It’s been ten years since I started writing about the handbag market at PurseBlog, and in that time, I’ve seen innumerable trends, brands, creative directors and market fluctuations come and go. In modern fashion, the only guarantee is upheaval, but for most of my time in the industry, there’s been at least one other thing you could rely on: the brands with the biggest reaches and the most resources will do the coolest stuff in a consumer-focused market like accessories. Lately, though, I’ve been getting the feeling that isn’t so reliable anymore.
When we sit down to write shopping guides of any kind for PurseBlog, whether it’s practical (like work bags) or trend-based (like, say, hand-carried totes), we approach it like we’re shopping for ourselves: we open up our favorite retailers and scroll through what they have to offer, saving the links for anything we think is interesting enough to include. For nearly a decade, that’s generally meant a familiar crew of designers gets picked, in addition to a few smaller brands or upstarts to round out the selection. After all, fashion is a globally scaled capitalist endeavor, and the larger and more well-established a company, the more resources it has for trend prediction, material sourcing and design talent. On average, those advantages have historically lead to better products, and established designers also have the added advantage of existing consumer interest that will influence how shoppers perceive their new designs. Except lately, it’s the indies that we feel most compelled to showcase—so what happened?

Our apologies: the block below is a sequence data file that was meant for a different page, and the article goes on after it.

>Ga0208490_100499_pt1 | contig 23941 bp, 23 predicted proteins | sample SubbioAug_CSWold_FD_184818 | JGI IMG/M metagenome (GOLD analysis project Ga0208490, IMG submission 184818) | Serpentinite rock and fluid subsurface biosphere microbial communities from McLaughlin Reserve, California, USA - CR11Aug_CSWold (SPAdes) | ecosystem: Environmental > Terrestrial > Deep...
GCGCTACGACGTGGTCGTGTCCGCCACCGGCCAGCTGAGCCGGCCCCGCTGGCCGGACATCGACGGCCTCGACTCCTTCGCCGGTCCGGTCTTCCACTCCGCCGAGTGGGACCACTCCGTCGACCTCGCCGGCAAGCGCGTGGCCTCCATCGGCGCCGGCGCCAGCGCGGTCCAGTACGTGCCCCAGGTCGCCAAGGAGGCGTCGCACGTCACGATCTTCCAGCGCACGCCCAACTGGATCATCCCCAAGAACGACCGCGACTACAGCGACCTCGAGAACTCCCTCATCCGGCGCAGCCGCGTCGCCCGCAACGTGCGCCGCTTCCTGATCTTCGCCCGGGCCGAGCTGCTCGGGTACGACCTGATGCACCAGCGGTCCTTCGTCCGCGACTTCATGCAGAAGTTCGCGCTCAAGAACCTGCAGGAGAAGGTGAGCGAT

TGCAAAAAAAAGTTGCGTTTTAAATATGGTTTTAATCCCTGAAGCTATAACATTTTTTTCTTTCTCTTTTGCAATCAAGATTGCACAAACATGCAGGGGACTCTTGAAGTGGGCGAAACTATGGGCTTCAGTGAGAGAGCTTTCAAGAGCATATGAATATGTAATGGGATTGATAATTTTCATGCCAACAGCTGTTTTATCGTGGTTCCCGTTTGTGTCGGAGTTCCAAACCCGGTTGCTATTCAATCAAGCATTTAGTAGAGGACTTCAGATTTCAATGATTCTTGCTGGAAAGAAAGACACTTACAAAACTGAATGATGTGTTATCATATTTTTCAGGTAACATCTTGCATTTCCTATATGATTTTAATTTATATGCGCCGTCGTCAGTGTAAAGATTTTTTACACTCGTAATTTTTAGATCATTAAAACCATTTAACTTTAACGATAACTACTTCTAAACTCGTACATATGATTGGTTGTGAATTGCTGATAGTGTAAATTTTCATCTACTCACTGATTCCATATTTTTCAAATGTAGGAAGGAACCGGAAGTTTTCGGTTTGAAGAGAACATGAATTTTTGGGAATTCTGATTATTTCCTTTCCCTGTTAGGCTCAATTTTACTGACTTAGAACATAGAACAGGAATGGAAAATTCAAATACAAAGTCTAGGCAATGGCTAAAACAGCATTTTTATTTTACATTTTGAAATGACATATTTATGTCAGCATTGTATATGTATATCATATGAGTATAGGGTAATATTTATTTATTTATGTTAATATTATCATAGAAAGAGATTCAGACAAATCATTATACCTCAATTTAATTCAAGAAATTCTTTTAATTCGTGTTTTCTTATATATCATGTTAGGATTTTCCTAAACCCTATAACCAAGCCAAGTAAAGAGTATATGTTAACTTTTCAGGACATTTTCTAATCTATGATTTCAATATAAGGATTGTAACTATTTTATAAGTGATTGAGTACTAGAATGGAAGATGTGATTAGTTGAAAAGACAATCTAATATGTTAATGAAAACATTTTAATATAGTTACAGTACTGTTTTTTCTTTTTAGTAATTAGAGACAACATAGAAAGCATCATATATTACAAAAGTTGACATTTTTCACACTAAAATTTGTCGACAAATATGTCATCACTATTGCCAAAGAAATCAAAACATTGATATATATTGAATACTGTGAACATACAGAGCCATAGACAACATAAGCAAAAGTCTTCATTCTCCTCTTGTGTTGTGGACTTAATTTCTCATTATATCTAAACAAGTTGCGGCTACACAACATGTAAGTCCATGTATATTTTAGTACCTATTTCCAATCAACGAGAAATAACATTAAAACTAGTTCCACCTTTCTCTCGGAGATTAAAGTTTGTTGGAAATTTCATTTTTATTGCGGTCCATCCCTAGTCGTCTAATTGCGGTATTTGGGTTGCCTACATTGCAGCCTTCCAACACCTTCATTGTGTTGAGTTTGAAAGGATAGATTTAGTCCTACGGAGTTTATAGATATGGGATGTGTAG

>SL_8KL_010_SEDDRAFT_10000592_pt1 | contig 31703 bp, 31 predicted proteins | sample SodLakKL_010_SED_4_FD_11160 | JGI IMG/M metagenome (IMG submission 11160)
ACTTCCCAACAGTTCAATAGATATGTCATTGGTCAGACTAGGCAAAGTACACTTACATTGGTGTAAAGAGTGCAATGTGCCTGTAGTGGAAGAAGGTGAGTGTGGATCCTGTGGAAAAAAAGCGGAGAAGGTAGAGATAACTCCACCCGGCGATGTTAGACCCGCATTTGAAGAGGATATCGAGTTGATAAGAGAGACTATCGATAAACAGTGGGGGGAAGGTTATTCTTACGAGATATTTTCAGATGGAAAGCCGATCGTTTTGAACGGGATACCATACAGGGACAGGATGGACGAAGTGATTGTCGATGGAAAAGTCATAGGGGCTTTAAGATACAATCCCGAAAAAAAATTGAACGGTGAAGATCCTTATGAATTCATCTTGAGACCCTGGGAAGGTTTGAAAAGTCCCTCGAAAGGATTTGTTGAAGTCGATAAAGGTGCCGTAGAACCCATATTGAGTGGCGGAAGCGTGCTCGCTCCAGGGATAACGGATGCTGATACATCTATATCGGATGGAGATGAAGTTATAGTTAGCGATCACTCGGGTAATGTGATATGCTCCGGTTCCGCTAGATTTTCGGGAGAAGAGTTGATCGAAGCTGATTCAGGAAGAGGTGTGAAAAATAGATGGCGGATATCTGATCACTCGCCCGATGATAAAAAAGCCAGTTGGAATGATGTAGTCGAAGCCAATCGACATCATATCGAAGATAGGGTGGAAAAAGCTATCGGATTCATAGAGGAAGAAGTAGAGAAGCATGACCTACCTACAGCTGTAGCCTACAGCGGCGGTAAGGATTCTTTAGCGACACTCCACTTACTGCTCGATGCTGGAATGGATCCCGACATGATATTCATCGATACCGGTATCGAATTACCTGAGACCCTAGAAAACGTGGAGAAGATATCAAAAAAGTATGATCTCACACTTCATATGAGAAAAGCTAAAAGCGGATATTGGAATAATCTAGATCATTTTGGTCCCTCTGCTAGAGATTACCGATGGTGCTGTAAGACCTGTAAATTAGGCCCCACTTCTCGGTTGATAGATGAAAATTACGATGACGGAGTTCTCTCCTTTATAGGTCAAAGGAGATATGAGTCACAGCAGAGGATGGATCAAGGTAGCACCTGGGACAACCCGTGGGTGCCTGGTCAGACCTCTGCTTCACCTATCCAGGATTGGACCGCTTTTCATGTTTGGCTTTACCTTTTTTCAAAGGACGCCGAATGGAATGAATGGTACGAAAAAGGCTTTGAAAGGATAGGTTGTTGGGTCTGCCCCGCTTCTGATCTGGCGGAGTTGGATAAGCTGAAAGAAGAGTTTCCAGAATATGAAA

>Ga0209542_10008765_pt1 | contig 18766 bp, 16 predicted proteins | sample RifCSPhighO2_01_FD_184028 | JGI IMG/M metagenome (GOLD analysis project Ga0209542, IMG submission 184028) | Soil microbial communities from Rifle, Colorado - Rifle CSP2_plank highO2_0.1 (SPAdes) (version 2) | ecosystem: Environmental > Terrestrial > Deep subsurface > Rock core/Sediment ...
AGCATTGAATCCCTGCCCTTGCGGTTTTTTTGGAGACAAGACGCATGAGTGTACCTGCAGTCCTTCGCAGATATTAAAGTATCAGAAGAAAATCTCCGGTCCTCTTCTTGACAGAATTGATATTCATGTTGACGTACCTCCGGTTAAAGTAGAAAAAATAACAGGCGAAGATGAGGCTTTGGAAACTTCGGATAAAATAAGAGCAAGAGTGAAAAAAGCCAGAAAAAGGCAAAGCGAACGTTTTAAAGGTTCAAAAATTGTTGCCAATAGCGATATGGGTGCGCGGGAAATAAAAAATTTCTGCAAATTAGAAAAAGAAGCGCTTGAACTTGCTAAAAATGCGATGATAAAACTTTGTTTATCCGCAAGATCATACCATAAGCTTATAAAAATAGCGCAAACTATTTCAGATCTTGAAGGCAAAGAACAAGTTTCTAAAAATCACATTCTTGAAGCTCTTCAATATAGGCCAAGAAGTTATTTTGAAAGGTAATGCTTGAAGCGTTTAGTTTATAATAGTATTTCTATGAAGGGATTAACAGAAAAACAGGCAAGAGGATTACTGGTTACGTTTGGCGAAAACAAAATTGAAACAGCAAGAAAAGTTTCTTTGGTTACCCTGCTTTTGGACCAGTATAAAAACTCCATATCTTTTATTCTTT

Enter Mansur Gavriel and, just as importantly, enter Instagram. Megs and I have written about their influence occasionally over the past year as we’ve seen this dynamic emerge, but it’s hard to overstate just how important they both have been in the way the market has moved since 2013. Before Mansur Gavriel, contemporary bags were largely marketed to younger women and designed with the assumption that they’d generally be interested in casual, fun options. In reality, that meant a lot of what was available in the $250 to $800 price range was just kind of unsophisticated and sloppy, and it ignored two important ideas: that younger women might want or need elegant, polished accessories (either for work or just because they have taste), and that a market existed in which older women might want to buy nice bags that cost less than $1,000. Those are both obviously true things now, but ignoring them was the animating force of much of the high-end handbag market for years.
When Mansur Gavriel debuted its limited line of simple day bags—including its now-omnipresent Bucket Bag—and sold through the initial stock, the brand had only two employees (the founders, Rachel Mansur and Floriana Gavriel) and was being run out of one of their apartments. Wait lists stretched for months, in spite of relative quiet from traditional fashion media. Online, though, buzz grew deafening, and a large part of that was a result of the founders’ natural facility for telegraphing their aesthetic vision online, including with a significant and tonally unified Instagram presence. (A willingness to send bags to fashionable young women with significant Instagram followings of potential customers didn’t hurt, either.) Not only did Mansur Gavriel prove there was a huge, untapped market for sophisticated, style-conscious bags with three-figure price tags, but the brand proved that designers with relatively limited traditional resources could set industry-wide trends if the product was good and the aesthetic translated online.